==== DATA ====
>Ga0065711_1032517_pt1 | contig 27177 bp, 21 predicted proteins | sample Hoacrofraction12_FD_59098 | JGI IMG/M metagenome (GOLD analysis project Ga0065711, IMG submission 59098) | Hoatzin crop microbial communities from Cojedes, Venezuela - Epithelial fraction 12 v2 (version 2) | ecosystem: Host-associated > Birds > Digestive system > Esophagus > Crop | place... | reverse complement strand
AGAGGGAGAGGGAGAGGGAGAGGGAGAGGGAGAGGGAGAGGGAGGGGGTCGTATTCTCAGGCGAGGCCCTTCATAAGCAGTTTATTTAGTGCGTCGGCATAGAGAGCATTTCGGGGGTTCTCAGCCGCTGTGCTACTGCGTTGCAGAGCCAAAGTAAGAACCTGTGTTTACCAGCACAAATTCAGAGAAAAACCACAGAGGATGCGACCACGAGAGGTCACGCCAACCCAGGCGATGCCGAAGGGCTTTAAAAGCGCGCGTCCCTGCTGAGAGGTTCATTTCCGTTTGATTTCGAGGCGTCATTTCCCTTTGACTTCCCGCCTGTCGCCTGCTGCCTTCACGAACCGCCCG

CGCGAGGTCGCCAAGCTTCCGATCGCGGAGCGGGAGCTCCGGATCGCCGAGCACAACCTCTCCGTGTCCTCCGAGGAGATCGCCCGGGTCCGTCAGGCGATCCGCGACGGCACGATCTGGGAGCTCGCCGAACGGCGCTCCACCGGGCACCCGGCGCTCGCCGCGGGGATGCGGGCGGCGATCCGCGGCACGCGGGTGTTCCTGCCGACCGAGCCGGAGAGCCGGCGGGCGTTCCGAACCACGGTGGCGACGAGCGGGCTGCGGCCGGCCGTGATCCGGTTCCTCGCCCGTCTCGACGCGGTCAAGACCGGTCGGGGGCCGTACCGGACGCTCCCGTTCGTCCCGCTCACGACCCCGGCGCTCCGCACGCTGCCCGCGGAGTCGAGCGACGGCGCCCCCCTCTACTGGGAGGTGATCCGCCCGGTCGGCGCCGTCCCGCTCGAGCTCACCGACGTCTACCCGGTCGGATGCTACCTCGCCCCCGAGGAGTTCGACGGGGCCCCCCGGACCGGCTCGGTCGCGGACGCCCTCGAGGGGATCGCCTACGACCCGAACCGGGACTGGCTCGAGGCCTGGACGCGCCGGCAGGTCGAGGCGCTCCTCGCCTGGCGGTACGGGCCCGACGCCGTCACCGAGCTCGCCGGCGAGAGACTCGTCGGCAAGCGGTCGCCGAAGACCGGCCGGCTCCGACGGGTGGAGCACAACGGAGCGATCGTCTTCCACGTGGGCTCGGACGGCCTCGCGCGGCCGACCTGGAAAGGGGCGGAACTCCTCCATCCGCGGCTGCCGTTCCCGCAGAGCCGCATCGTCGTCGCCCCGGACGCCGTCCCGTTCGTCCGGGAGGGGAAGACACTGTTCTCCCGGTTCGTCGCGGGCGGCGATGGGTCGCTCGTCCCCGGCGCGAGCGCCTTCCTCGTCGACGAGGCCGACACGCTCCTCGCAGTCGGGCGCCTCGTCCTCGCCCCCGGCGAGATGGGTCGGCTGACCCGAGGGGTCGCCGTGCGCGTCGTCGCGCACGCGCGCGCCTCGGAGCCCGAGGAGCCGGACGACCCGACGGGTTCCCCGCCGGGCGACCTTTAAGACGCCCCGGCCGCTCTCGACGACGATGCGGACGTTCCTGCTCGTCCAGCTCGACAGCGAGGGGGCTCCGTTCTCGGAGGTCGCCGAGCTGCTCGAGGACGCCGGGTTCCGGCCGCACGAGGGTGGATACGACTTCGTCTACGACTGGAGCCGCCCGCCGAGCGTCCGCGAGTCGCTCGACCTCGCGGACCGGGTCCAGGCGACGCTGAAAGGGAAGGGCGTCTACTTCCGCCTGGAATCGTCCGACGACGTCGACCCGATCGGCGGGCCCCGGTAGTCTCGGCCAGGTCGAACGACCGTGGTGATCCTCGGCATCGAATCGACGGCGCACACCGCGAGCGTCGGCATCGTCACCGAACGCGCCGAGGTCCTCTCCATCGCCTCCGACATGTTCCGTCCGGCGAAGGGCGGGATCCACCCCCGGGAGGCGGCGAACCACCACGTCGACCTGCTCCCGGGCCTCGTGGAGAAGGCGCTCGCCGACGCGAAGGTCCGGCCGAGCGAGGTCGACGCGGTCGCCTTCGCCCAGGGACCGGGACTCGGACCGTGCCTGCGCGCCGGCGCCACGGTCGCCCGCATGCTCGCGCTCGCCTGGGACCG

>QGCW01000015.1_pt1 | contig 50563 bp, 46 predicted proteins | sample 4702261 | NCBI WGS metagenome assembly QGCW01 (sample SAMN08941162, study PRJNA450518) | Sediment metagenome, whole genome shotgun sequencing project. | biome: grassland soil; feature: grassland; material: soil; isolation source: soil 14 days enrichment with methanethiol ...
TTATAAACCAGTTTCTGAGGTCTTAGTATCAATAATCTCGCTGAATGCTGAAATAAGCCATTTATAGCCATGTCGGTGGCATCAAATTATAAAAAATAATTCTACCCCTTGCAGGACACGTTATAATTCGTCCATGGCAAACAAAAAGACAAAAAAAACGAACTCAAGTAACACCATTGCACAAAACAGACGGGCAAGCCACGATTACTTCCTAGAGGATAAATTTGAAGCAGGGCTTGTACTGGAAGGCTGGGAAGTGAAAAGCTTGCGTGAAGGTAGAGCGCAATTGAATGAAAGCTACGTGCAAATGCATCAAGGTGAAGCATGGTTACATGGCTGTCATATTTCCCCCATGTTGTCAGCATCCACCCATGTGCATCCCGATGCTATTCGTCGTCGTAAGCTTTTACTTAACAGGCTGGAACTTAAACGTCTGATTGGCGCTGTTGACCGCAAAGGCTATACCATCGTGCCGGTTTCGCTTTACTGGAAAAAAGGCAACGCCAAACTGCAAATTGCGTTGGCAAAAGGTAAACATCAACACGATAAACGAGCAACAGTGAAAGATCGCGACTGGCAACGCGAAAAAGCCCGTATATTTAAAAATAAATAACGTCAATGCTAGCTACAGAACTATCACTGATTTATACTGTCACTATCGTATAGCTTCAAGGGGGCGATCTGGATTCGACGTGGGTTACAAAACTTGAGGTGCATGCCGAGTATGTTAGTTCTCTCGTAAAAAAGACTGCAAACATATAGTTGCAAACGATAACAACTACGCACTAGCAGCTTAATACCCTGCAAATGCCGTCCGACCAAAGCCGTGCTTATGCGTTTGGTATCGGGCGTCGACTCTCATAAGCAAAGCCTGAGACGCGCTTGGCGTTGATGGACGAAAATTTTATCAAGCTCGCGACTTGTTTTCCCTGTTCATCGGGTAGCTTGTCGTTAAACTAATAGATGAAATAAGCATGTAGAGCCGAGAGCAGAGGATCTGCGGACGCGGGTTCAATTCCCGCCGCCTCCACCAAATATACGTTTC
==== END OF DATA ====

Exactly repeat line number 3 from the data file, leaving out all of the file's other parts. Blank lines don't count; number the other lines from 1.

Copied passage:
CGCGAGGTCGCCAAGCTTCCGATCGCGGAGCGGGAGCTCCGGATCGCCGAGCACAACCTCTCCGTGTCCTCCGAGGAGATCGCCCGGGTCCGTCAGGCGATCCGCGACGGCACGATCTGGGAGCTCGCCGAACGGCGCTCCACCGGGCACCCGGCGCTCGCCGCGGGGATGCGGGCGGCGATCCGCGGCACGCGGGTGTTCCTGCCGACCGAGCCGGAGAGCCGGCGGGCGTTCCGAACCACGGTGGCGACGAGCGGGCTGCGGCCGGCCGTGATCCGGTTCCTCGCCCGTCTCGACGCGGTCAAGACCGGTCGGGGGCCGTACCGGACGCTCCCGTTCGTCCCGCTCACGACCCCGGCGCTCCGCACGCTGCCCGCGGAGTCGAGCGACGGCGCCCCCCTCTACTGGGAGGTGATCCGCCCGGTCGGCGCCGTCCCGCTCGAGCTCACCGACGTCTACCCGGTCGGATGCTACCTCGCCCCCGAGGAGTTCGACGGGGCCCCCCGGACCGGCTCGGTCGCGGACGCCCTCGAGGGGATCGCCTACGACCCGAACCGGGACTGGCTCGAGGCCTGGACGCGCCGGCAGGTCGAGGCGCTCCTCGCCTGGCGGTACGGGCCCGACGCCGTCACCGAGCTCGCCGGCGAGAGACTCGTCGGCAAGCGGTCGCCGAAGACCGGCCGGCTCCGACGGGTGGAGCACAACGGAGCGATCGTCTTCCACGTGGGCTCGGACGGCCTCGCGCGGCCGACCTGGAAAGGGGCGGAACTCCTCCATCCGCGGCTGCCGTTCCCGCAGAGCCGCATCGTCGTCGCCCCGGACGCCGTCCCGTTCGTCCGGGAGGGGAAGACACTGTTCTCCCGGTTCGTCGCGGGCGGCGATGGGTCGCTCGTCCCCGGCGCGAGCGCCTTCCTCGTCGACGAGGCCGACACGCTCCTCGCAGTCGGGCGCCTCGTCCTCGCCCCCGGCGAGATGGGTCGGCTGACCCGAGGGGTCGCCGTGCGCGTCGTCGCGCACGCGCGCGCCTCGGAGCCCGAGGAGCCGGACGACCCGACGGGTTCCCCGCCGGGCGACCTTTAAGACGCCCCGGCCGCTCTCGACGACGATGCGGACGTTCCTGCTCGTCCAGCTCGACAGCGAGGGGGCTCCGTTCTCGGAGGTCGCCGAGCTGCTCGAGGACGCCGGGTTCCGGCCGCACGAGGGTGGATACGACTTCGTCTACGACTGGAGCCGCCCGCCGAGCGTCCGCGAGTCGCTCGACCTCGCGGACCGGGTCCAGGCGACGCTGAAAGGGAAGGGCGTCTACTTCCGCCTGGAATCGTCCGACGACGTCGACCCGATCGGCGGGCCCCGGTAGTCTCGGCCAGGTCGAACGACCGTGGTGATCCTCGGCATCGAATCGACGGCGCACACCGCGAGCGTCGGCATCGTCACCGAACGCGCCGAGGTCCTCTCCATCGCCTCCGACATGTTCCGTCCGGCGAAGGGCGGGATCCACCCCCGGGAGGCGGCGAACCACCACGTCGACCTGCTCCCGGGCCTCGTGGAGAAGGCGCTCGCCGACGCGAAGGTCCGGCCGAGCGAGGTCGACGCGGTCGCCTTCGCCCAGGGACCGGGACTCGGACCGTGCCTGCGCGCCGGCGCCACGGTCGCCCGCATGCTCGCGCTCGCCTGGGACCG